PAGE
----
Ten Grand is a hard book for me to read with any consistent authorial viewpoint in my head. Written by Joe Michael Straczynski and painted by Ben Templesmith, this book’s visual identity is very similar to another Image title, Fell. The general scenario and scumbags that populate Snowtown also seem to reoccur here, with lots of people standing around in hideous streets and buildings being horrible, it’s rather confusing. Like that first time you picked up a Daniel Way/Steve Dillon Punisher comic…. but it wasn’t Garth Ennis. I get the feeling there’s going to be a lot of that reaction.
And then it gets worse because suddenly this book delves into the territory of Wormwood Gentlemen Corpse.
What that means is we have a private detective/enforcer walking the line between heaven and hell and getting involved wherever he sees fit. This is a magical realism comic, and the realism it chooses to present us with is John Constantine PI, in a world where heaven and hell battle daily on the streets, are summoned in stripper joints and hack into our wifi. And people… well, people are nothing, we’re in the way, we’re ephemera. A conduit, a means to an end, flotsam and jetsam. And that’s where I learned to quit worrying and love Ten Grand. Because, if DC Comics want to cancel Hellblazer and give us a watered down John Constantine in the New 52, that’s fine. Ten Grand will give us Constantine done right.
To that end, there’s a little too much narration for my liking, if I’m wanting a Constantine, I don’t want to hear exactly what’s going on in his head. Again, these may be my own expectations, as that style does fit the pulp PI motif very well.
But there’s a deep sense of despair, but a desire to not go down without a fight that lifts my poor cold heart on a Tuesday evening like this. What can I say, I always like to read about people who have it far worse than myself.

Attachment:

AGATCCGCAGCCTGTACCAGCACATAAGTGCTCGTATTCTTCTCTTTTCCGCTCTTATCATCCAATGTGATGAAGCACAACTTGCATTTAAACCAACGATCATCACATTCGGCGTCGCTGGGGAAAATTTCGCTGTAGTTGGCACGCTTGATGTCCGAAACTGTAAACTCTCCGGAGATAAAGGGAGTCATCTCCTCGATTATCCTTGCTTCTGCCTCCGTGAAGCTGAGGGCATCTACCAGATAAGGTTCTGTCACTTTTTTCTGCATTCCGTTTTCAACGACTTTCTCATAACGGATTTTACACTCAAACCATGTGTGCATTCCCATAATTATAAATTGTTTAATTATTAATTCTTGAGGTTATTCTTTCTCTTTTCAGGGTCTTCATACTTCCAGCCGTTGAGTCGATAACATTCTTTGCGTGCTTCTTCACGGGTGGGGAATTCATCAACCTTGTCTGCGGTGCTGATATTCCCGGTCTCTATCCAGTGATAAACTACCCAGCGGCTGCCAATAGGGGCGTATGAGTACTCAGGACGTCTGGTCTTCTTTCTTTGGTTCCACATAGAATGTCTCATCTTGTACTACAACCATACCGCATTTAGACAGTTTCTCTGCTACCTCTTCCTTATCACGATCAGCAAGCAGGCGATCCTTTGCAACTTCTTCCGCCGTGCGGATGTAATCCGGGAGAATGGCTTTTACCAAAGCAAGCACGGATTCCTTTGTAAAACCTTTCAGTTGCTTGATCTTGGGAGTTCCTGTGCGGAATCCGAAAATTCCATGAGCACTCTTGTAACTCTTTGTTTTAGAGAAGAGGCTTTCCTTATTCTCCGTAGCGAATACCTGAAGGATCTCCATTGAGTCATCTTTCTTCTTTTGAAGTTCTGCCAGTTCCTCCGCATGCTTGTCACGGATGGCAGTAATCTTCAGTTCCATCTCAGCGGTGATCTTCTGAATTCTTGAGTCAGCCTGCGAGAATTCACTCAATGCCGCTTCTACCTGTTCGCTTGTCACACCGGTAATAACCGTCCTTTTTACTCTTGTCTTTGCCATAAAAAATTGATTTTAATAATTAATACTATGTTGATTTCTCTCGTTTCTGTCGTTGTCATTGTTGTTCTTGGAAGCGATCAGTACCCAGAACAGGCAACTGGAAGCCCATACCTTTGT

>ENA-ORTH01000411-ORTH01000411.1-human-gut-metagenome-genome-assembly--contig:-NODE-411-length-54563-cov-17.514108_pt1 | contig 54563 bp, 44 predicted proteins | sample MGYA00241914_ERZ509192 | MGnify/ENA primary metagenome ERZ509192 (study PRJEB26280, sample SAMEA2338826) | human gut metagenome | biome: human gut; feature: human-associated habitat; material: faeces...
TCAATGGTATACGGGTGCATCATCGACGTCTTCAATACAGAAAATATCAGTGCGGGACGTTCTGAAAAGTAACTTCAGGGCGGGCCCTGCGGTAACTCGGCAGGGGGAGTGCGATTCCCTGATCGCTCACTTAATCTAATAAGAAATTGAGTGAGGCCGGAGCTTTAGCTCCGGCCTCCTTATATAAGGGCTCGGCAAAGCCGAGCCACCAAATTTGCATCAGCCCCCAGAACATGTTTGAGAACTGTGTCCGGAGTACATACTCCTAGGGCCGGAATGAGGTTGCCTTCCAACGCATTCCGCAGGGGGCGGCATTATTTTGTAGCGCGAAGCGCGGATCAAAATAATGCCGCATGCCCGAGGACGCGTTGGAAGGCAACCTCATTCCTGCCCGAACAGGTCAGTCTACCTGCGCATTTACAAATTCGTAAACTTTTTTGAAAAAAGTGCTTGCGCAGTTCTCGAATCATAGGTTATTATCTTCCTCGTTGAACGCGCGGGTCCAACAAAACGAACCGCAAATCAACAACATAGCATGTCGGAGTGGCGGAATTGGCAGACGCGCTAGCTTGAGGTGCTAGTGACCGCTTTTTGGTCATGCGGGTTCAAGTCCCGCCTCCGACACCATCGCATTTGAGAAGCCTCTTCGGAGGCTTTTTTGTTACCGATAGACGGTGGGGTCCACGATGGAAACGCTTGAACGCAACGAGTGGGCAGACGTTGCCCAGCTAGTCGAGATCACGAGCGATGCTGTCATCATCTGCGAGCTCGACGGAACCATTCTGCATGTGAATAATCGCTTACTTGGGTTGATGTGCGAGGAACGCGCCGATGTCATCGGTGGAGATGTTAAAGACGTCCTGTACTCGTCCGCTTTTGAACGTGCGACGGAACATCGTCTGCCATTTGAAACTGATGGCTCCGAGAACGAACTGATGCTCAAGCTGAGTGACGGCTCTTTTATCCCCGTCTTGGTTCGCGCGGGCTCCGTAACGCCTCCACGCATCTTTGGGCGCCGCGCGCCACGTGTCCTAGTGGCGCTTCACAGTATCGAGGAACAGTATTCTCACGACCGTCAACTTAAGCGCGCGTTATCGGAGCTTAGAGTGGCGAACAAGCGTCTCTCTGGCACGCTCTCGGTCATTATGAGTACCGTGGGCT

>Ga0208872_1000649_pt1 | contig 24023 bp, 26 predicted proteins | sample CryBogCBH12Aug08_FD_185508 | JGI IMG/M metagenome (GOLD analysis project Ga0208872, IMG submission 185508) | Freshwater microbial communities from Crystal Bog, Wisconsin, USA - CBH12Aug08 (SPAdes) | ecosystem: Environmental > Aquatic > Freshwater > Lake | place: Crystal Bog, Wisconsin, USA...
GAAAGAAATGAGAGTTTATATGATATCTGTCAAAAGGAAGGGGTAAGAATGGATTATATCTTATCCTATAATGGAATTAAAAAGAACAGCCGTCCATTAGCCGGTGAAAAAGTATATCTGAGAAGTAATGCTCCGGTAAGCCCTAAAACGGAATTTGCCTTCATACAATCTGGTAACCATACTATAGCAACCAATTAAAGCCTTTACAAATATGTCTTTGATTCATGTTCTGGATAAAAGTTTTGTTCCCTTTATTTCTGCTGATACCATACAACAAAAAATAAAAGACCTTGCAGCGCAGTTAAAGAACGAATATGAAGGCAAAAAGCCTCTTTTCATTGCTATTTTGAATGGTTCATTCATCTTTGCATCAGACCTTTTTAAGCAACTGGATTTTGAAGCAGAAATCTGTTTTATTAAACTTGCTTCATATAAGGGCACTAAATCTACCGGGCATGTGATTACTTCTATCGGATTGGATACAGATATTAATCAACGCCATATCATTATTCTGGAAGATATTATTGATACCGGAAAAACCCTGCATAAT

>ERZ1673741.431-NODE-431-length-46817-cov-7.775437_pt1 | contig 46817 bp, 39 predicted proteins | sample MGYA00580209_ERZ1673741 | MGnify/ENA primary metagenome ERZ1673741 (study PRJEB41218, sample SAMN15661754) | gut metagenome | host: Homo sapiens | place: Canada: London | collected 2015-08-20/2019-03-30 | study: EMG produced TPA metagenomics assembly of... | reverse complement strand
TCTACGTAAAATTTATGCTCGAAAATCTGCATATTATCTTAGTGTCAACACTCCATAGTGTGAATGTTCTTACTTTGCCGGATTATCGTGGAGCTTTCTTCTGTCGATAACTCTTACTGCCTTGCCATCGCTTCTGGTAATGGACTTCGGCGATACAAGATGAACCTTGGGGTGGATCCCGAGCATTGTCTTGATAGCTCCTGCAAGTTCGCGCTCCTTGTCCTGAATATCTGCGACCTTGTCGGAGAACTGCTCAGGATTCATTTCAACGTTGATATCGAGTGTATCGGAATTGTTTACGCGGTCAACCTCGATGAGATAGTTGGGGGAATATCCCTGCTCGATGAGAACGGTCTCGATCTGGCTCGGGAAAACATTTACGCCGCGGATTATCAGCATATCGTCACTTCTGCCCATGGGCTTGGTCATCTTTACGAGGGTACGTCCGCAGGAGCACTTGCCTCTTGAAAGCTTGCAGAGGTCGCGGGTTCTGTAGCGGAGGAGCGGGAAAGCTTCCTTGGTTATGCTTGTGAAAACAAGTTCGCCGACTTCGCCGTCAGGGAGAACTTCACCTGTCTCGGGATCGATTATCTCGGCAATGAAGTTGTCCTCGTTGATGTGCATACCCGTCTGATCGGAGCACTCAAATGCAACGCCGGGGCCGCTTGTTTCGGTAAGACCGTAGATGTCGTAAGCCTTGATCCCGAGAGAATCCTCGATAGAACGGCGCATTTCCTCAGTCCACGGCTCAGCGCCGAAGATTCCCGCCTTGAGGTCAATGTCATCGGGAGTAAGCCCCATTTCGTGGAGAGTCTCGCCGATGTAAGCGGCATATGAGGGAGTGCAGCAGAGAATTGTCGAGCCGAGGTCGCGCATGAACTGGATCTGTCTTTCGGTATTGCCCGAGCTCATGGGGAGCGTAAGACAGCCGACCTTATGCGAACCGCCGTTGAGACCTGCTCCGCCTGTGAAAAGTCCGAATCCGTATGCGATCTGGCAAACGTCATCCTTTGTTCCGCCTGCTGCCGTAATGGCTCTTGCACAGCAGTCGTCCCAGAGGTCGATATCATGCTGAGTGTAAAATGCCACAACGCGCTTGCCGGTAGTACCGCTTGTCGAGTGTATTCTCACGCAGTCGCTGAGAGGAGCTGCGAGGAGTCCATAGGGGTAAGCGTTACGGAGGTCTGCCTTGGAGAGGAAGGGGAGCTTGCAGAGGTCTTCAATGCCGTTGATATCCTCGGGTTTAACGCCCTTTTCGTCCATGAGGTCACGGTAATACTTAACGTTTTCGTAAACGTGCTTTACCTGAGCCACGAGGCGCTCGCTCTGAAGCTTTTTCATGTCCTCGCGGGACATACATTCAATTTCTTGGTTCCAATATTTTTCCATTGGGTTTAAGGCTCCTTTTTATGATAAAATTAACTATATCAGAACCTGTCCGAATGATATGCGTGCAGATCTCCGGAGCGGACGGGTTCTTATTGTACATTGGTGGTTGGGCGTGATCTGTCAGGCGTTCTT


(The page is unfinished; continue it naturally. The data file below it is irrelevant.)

One nice touch is that the city this comic is set in, is unmentioned. The currency – his time costs ten grand, thousand – but ten thousand what? Dollars, pounds, euros, it doesn’t say, and the ambiguity is right there in the title. This could be anywhere. Not quite anywhen, technology plays its part here, but it’s a time that echoes from the nineteenth century. But what that does, it give the characters your accents, the accents of those you know and those around you. It’s set in the really dodgy part of Your Town, and it’s the kind of place you’ll find a demon as much as you will an angel. In that respect, you may want to avoid the audio version that comes with this comic, accessible via a QR code. Suddenly the characters, kept so ambiguous in the comic, now have a voice. The narration fits right in though….In terms of JMS’ previous’ work, this mines some similar territories as Midnight Nation, but a less glamourised, a more down to earth and jobsworth take on it all. But it’s not Constantine, it’s not Wormwood, it’s not Richard Fell, it’s Joe. And that works fine.Ten Grand #1 by JMS and Ben Templesmith is published next week. Review copy courtesy of Image Comics.
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